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Wednesday, March 15, 2006 

Chief Justice Roberts: Uniter, Not Divider

Law.com has an interesting article on Chief Justice John Roberts. The Chief is heaped with praise for how well the Court has run in his short tenure.
Inside the Court, employees speak of a more accessible chief justice who eats lunch in the public cafeteria from time to time. His fellow justices -- of all political stripes -- have embraced Roberts, pointing to vastly different private conferences, in which they are able to speak at greater length about pending cases than William Rehnquist ever allowed.
I've acknowledged this in the past. Chief Justice Roberts is changing the focus in the private conferences. Instead of staking out positions and taking a vote like former Chief Justice Rehnquist did, Roberts is using conversation and discussion to narrow the issue and find common ground. In a recent response comment, I said "I don't think that Roberts will persuade the other Justices away from strong ideological beliefs. However, he can persuade their decisions to be more focused. That, in effect, will temper some of those strong ideological beliefs". He's not going to talk Justice Ginsburg into overturning Roe, but he can get a decision like Ayotte v Planned Parenthood out of her (and persuade her to not write a separate opinion).

What makes Roberts so good at his new job? The same stuff that made him good at his old job...
"There's a family resemblance between a brief that is trying to persuade the Court and an opinion that reflects the views of the Court," says Thomas Baker, a professor at Florida International University College of Law who was Rehnquist's first administrative assistant as chief justice. "Someone as able as Roberts can listen carefully to his colleagues and can build and craft an opinion that brings and keeps his colleagues in the fold."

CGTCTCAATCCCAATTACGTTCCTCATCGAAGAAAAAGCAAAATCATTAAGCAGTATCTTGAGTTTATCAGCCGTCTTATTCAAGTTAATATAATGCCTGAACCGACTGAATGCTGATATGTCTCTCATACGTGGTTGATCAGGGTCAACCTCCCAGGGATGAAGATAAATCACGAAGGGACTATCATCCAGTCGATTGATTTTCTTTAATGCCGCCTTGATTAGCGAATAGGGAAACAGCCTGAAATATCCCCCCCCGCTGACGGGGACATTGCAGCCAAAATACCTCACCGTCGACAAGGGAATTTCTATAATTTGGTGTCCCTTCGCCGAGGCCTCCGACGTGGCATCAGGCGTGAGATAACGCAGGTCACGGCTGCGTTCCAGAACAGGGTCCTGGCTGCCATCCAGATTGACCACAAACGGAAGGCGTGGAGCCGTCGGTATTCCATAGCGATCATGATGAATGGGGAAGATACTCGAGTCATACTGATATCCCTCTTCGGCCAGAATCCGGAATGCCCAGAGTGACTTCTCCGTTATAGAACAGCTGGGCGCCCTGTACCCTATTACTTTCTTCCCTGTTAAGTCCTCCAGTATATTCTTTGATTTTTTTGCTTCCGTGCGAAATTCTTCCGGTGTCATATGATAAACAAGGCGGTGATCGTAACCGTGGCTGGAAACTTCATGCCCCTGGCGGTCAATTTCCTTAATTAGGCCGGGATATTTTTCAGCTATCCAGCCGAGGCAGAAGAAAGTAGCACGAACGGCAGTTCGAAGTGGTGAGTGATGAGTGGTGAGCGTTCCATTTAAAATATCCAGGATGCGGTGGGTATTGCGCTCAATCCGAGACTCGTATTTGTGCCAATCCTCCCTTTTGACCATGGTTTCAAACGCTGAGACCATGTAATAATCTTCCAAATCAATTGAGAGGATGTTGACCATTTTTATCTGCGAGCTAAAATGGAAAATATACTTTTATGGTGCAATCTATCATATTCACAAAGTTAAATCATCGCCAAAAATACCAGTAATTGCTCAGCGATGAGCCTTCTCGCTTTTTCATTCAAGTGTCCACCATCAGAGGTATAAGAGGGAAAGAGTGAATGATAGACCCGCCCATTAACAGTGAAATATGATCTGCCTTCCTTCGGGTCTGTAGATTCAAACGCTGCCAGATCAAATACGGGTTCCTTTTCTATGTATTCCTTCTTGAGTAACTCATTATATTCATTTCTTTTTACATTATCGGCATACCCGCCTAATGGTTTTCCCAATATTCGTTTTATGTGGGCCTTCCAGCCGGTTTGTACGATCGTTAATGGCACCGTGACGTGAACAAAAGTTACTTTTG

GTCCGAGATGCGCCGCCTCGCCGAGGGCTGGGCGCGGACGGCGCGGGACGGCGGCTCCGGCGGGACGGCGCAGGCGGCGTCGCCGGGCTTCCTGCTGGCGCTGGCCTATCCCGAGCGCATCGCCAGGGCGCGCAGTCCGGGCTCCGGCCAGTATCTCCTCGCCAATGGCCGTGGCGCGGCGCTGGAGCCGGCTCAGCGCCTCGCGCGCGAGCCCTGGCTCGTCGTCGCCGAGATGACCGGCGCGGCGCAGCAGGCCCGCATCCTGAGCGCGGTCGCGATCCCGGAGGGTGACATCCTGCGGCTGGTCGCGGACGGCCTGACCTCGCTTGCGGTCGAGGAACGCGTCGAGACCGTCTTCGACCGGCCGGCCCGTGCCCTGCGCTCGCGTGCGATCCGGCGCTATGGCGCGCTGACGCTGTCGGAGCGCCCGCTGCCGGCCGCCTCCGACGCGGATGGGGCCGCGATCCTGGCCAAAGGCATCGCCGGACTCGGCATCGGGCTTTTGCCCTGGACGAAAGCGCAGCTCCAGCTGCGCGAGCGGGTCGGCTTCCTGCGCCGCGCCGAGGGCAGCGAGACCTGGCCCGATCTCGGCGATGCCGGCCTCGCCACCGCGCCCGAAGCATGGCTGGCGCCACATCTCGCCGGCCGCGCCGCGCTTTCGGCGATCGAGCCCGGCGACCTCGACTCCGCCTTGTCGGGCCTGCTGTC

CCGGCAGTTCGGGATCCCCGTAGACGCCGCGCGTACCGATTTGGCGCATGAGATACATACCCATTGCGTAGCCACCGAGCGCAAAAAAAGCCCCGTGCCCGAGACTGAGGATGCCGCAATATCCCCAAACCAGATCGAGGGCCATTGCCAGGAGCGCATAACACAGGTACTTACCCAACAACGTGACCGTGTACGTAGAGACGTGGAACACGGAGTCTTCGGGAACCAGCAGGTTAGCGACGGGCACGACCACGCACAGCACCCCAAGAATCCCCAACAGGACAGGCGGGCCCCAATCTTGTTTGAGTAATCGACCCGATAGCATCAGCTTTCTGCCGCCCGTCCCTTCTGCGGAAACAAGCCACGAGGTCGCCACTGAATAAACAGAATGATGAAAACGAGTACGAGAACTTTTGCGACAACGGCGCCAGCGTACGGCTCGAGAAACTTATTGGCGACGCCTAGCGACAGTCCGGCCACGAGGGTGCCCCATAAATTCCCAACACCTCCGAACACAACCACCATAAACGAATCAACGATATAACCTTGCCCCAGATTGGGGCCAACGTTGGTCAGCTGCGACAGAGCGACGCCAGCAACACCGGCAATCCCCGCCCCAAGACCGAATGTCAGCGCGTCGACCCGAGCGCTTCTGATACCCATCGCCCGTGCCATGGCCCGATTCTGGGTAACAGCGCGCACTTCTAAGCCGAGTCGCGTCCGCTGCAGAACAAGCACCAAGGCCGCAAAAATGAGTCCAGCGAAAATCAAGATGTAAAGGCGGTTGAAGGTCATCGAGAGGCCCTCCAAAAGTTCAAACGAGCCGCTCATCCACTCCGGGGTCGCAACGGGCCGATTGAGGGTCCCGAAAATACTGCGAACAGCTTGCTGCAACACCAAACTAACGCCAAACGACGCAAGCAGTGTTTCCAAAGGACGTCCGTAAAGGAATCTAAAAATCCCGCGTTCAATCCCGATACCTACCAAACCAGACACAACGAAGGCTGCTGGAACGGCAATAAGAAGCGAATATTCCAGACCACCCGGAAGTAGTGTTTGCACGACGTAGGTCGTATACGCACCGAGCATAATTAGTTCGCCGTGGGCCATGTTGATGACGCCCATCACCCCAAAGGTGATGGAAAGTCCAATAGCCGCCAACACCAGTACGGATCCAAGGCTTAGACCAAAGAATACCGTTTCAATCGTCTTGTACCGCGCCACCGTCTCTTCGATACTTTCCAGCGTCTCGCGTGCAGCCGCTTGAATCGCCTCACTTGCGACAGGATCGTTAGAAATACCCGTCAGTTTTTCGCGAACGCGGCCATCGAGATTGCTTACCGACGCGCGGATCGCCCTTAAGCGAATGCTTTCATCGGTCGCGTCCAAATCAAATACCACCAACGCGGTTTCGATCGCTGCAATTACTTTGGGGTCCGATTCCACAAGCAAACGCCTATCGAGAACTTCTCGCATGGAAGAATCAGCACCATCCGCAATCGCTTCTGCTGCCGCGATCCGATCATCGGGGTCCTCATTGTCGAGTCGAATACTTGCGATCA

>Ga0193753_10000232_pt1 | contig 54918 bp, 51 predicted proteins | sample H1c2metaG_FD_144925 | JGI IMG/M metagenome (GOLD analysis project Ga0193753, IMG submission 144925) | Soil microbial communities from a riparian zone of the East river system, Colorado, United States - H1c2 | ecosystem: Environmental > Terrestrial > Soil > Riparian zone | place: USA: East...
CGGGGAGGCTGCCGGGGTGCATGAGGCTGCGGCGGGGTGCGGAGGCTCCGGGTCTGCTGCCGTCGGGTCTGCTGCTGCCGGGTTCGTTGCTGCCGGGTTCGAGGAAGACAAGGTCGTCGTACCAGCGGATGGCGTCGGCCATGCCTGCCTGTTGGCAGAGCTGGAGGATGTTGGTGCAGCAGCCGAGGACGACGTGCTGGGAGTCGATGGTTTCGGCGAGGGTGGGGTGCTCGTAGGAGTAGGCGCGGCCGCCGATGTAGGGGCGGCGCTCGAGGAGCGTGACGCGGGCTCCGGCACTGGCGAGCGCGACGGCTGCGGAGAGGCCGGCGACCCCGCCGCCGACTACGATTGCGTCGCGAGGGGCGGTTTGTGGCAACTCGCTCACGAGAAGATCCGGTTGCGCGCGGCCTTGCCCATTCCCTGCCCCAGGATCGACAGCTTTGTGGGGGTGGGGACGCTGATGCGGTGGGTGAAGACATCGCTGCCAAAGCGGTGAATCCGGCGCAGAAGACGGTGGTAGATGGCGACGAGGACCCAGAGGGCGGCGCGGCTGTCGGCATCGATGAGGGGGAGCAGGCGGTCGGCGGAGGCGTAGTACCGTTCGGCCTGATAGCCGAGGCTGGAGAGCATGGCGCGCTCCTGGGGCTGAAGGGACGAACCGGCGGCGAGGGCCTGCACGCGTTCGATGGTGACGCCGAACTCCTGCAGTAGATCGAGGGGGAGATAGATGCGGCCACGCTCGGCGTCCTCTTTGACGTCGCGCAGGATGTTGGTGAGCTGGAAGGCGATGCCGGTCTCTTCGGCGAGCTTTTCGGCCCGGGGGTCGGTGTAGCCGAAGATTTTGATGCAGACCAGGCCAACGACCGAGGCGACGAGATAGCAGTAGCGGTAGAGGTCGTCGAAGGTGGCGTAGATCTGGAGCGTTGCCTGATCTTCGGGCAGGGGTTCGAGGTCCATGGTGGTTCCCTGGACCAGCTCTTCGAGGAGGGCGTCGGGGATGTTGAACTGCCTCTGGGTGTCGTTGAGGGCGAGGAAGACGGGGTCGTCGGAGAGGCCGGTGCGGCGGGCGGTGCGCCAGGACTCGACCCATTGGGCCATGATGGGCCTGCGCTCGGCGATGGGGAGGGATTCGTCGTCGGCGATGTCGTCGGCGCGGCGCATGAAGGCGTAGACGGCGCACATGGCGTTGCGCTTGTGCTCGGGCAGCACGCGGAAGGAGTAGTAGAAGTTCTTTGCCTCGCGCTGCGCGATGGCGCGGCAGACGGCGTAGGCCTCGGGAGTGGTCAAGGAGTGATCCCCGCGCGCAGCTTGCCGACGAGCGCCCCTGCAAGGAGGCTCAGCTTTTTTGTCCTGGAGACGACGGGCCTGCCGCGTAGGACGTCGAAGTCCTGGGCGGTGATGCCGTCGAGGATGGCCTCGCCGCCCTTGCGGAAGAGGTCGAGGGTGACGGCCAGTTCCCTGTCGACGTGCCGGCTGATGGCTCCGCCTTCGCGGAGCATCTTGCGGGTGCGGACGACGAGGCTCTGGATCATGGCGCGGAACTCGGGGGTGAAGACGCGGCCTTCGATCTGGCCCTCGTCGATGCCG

In his previous life, Roberts was one of the most successful Supreme Court litigators. He knows that Court and those Justices better than they know themselves.

And just because I want to, here's more praise for the Chief...
Off the bench, Roberts' colleagues have indicated they are happy with the new chief justice, says former Solicitor General Theodore Olson. "One of the justices told me, 'I think that he could be one of our greatest chief justices,'" Olson says, declining to name names. "Another said, 'I think he's going to be great; he's been wonderful so far.'" Olson, a partner at Gibson Dunn & Crutcher, adds that justices speak about Roberts "as if he was born to be chief justice of the United States, much like Tiger Woods was born to be on a golf course."
It's going to be a great 30 years of the Roberts Court.

I provided some short quantitative analysis of the collegial start to the Roberts court here.

Excellent work. I've read other posts on your site via the comments on ConfirmThem. Good stuff.

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